Mental Health and Hearing Aids

Each of us have five senses. Why would anyone dismiss one of those as being negligible? Yet, many people do when it comes to hearing. They don't want to wear a hearing aid because they are vain--or they don't want to pay for one because it's expensive. Of course, Medicare doesn't cover the expense. Obviously, the government thinks the loss of hearing isn't tragic. 

But it is. A Johns Hopkins News Release stated, "The findings add to a growing list of health consequences associated with hearing loss, including increased risk of dementia, falls, hospitalizations, and diminished physical and mental health overall."

Read more about it here: Hearing Loss Linked to Accelerated Brain Tissue Loss

I have lived with hearing impaired people all my life. My father can't hear a thing without his hearing aid. His father, my grandfather also needed a hearing aid. My husband wears two hearing aids--but he is far better at figuring out songs by ear than I am. :-) 

As some of our friends are aging, their hearing has diminished. Yet, they refuse to get hearing aids. Hubby was talking to one of his friends the other day. He asked his friend a question, but his friend didn't answer him. That's because he didn't hear the question, but he doesn't believe he has a problem and he doesn't want to get a hearing aid. :-(

And that is sad. He will miss more than one question as the years go by. 

Tuesday, August 18, 2015

Sometimes Even Editors Should Use a Dictionary

At the writers' meeting last Saturday, I chatted with some authors whose editors ask them to change words in their stories because those editors didn't know the word. I've had that happen to me. I have spent most of my life near water. Once an editor judging a contest complained about my use of the word bulkhead.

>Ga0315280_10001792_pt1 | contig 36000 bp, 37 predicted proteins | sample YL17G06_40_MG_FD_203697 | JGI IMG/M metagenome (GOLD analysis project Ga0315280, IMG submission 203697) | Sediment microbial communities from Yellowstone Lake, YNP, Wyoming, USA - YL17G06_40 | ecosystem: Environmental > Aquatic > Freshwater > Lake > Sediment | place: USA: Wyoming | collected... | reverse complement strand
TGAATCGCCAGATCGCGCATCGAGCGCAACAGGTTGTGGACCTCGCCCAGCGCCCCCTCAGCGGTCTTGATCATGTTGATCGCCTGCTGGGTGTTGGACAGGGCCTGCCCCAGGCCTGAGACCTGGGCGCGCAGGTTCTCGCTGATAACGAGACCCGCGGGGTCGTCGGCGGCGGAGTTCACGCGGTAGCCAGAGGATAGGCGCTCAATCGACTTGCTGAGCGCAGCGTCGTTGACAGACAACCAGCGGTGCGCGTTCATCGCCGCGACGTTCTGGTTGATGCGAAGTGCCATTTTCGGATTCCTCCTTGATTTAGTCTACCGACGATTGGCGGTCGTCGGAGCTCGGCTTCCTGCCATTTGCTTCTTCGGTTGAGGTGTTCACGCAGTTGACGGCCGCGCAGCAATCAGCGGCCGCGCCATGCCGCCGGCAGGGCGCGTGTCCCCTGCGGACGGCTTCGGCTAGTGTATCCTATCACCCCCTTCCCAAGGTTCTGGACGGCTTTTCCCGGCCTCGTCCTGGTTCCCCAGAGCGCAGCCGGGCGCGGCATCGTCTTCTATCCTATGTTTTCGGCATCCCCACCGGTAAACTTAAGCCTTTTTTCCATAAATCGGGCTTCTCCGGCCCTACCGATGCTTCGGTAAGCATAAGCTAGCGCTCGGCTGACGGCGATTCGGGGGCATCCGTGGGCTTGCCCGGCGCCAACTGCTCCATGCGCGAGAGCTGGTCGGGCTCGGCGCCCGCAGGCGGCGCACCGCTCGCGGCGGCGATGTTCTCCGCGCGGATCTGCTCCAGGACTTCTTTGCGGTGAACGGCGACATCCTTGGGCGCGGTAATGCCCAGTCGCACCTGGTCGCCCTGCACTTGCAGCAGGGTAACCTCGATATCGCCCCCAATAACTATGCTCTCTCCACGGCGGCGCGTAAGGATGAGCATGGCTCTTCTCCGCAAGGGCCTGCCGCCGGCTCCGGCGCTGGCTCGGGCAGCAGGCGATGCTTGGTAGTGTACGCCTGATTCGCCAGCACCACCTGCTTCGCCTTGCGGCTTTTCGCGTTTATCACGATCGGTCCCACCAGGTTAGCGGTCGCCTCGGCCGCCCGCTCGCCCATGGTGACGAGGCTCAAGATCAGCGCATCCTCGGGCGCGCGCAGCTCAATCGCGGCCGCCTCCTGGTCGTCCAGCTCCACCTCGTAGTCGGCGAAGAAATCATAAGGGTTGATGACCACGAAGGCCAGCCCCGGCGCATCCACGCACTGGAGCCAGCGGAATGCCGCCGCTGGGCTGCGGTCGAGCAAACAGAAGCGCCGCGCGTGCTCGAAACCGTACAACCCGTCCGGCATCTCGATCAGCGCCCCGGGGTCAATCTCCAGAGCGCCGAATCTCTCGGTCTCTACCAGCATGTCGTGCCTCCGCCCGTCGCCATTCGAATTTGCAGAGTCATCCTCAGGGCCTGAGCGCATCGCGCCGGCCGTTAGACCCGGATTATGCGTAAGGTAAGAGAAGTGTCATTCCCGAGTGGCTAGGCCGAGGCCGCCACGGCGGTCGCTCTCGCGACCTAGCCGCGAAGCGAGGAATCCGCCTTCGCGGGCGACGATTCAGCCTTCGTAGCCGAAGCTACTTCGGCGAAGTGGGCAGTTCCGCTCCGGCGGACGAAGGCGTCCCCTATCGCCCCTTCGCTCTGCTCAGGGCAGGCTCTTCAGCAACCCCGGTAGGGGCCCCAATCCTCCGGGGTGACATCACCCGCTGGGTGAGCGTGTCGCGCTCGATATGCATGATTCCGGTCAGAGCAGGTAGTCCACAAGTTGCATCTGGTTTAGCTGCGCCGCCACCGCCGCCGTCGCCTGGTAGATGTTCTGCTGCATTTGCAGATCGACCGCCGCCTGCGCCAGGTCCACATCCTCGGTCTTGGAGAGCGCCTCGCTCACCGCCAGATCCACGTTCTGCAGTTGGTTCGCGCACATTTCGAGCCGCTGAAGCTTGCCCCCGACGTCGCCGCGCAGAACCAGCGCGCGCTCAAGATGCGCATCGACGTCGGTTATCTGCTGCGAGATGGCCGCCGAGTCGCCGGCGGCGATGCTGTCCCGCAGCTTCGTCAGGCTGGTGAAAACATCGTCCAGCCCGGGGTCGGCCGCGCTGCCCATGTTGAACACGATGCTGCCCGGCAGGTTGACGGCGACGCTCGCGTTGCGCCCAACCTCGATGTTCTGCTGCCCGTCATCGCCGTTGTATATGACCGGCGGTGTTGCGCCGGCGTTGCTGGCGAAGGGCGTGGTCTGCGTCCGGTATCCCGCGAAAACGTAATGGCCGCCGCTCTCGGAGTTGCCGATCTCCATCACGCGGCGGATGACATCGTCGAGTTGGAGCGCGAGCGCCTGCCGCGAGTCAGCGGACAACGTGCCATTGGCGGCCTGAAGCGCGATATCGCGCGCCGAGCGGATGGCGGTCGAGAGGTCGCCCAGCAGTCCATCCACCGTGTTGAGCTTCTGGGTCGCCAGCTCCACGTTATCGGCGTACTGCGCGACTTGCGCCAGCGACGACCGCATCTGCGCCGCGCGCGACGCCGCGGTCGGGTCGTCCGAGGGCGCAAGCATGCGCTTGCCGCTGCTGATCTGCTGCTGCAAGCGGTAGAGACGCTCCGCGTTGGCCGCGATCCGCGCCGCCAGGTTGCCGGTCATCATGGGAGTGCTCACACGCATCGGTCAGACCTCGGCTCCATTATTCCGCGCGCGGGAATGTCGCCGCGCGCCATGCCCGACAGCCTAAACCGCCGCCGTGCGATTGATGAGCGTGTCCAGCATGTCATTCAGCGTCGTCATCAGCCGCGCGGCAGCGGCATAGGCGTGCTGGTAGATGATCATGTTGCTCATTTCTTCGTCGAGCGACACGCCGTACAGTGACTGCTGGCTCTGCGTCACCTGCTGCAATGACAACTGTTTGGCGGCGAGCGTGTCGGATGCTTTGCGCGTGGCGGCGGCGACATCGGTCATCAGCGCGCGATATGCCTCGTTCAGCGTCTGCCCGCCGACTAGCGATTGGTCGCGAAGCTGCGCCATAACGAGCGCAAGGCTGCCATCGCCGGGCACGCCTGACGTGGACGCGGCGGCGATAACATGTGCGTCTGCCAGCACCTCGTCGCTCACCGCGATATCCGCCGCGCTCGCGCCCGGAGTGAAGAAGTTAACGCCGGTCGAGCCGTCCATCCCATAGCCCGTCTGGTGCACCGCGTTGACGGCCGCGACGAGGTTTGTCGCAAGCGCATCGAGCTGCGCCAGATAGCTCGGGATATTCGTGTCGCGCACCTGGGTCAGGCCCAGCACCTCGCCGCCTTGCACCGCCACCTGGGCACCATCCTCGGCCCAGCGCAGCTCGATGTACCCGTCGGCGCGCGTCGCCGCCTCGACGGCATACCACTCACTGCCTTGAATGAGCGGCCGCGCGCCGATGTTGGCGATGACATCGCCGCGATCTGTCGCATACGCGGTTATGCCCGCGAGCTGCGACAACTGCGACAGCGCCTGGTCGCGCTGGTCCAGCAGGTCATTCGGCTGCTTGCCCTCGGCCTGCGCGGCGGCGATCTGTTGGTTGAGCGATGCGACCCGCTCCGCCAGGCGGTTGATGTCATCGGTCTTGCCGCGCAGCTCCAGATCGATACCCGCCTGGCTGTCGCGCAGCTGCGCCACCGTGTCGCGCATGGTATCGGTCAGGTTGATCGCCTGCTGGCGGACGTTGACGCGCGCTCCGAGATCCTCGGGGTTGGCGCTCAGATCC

"What is that?" she wrote on the manuscript. (This was back in the old days of paper manuscripts.) This upset me because the word is in the dictionary and it's a very important word to know if you're living by an ocean or a river--where you will see a lot of bulkheads. 

In the discussion on Saturday, one author noted that using the proper terminology is important to the book and especially pertinent to the setting of the book. The main characters would be aware of the names of things and places proper to that place--the vocabulary of the area.

When I wrote Daddy Wanted, my editor questioned me about my use of the word DUMBO. The book is set in New York City and everyone in New York City knows where DUMBO is. I've been to DUMBO. Wikipedia says, "Dumbo, also known as DUMBO, is a neighborhood in the New York City borough of Brooklyn. 'Dumbo' is an acronym for Down Under the Manhattan Bridge Overpass."

My editor lives in Canada, but she's a very good and reasonable editor. When I explained that DUMBO is the well-known name of a specific area in NYC, she allowed me to keep the word in the book. 

Any editor has a tough job, which I don't envy. If there are 80,000 words in a book, the editor has to pore over each and every one of those words.

But sometimes, just like the rest of us, if an editor sees a word she doesn't know, she should look it up in the dictionary or on the internet. If the word is part of the jargon of a particular place, the word should stay in the book. At least, that's my opinion. :-)

What do you think?

Friday, August 14, 2015

I Signed a New Contract!

Prism Book Group is planning a new series based on 1 Corinthians 13:4-8. Each author is going to be responsible for illustrating one part of the verse. I proposed an idea for Love Always Hopes--and yesterday I received the contract. :-)

My story will be titled Hoping for Joy. The series will begin in February. I am so excited to be part of this new venture and I can't wait to read the other authors' stories, too.

Tuesday, August 11, 2015

Sweet and Short and Just Right

Need a dose of sweetness? You'll find it in this collection of short stories. I've gathered seven of my compact romances into a small ebook. Right now, this anthology is exclusive to Kindle and free for those who subscribe to Kindle Unlimited. For everyone else the price is $0.99, which should buy you a lighter heart and a smile. 

You can find the book at